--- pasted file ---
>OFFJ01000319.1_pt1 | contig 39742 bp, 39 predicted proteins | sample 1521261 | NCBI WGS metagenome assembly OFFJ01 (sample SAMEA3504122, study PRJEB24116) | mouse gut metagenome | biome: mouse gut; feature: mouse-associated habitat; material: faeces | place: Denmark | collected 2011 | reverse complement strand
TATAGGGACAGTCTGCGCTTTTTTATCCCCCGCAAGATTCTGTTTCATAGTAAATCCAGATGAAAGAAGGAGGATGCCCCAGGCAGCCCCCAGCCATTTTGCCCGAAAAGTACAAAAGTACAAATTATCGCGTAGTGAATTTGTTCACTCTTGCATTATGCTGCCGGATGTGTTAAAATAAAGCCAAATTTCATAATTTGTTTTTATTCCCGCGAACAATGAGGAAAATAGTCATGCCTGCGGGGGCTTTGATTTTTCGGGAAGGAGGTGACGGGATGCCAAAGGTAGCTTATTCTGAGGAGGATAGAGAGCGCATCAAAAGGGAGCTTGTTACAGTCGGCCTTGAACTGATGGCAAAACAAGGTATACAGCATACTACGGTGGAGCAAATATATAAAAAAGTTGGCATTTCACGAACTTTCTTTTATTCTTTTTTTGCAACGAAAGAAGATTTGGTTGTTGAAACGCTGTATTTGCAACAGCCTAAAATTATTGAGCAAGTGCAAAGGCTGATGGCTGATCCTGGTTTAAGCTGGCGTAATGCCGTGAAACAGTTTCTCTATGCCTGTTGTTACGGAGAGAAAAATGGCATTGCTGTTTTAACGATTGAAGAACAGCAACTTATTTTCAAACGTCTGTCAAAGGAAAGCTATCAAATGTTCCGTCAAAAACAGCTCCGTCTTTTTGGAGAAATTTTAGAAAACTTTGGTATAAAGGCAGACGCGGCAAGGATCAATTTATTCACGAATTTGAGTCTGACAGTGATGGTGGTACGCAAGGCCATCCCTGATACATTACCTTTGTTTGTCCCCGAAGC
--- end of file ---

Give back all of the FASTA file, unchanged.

>OFFJ01000319.1_pt1 | contig 39742 bp, 39 predicted proteins | sample 1521261 | NCBI WGS metagenome assembly OFFJ01 (sample SAMEA3504122, study PRJEB24116) | mouse gut metagenome | biome: mouse gut; feature: mouse-associated habitat; material: faeces | place: Denmark | collected 2011 | reverse complement strand
TATAGGGACAGTCTGCGCTTTTTTATCCCCCGCAAGATTCTGTTTCATAGTAAATCCAGATGAAAGAAGGAGGATGCCCCAGGCAGCCCCCAGCCATTTTGCCCGAAAAGTACAAAAGTACAAATTATCGCGTAGTGAATTTGTTCACTCTTGCATTATGCTGCCGGATGTGTTAAAATAAAGCCAAATTTCATAATTTGTTTTTATTCCCGCGAACAATGAGGAAAATAGTCATGCCTGCGGGGGCTTTGATTTTTCGGGAAGGAGGTGACGGGATGCCAAAGGTAGCTTATTCTGAGGAGGATAGAGAGCGCATCAAAAGGGAGCTTGTTACAGTCGGCCTTGAACTGATGGCAAAACAAGGTATACAGCATACTACGGTGGAGCAAATATATAAAAAAGTTGGCATTTCACGAACTTTCTTTTATTCTTTTTTTGCAACGAAAGAAGATTTGGTTGTTGAAACGCTGTATTTGCAACAGCCTAAAATTATTGAGCAAGTGCAAAGGCTGATGGCTGATCCTGGTTTAAGCTGGCGTAATGCCGTGAAACAGTTTCTCTATGCCTGTTGTTACGGAGAGAAAAATGGCATTGCTGTTTTAACGATTGAAGAACAGCAACTTATTTTCAAACGTCTGTCAAAGGAAAGCTATCAAATGTTCCGTCAAAAACAGCTCCGTCTTTTTGGAGAAATTTTAGAAAACTTTGGTATAAAGGCAGACGCGGCAAGGATCAATTTATTCACGAATTTGAGTCTGACAGTGATGGTGGTACGCAAGGCCATCCCTGATACATTACCTTTGTTTGTCCCCGAAGC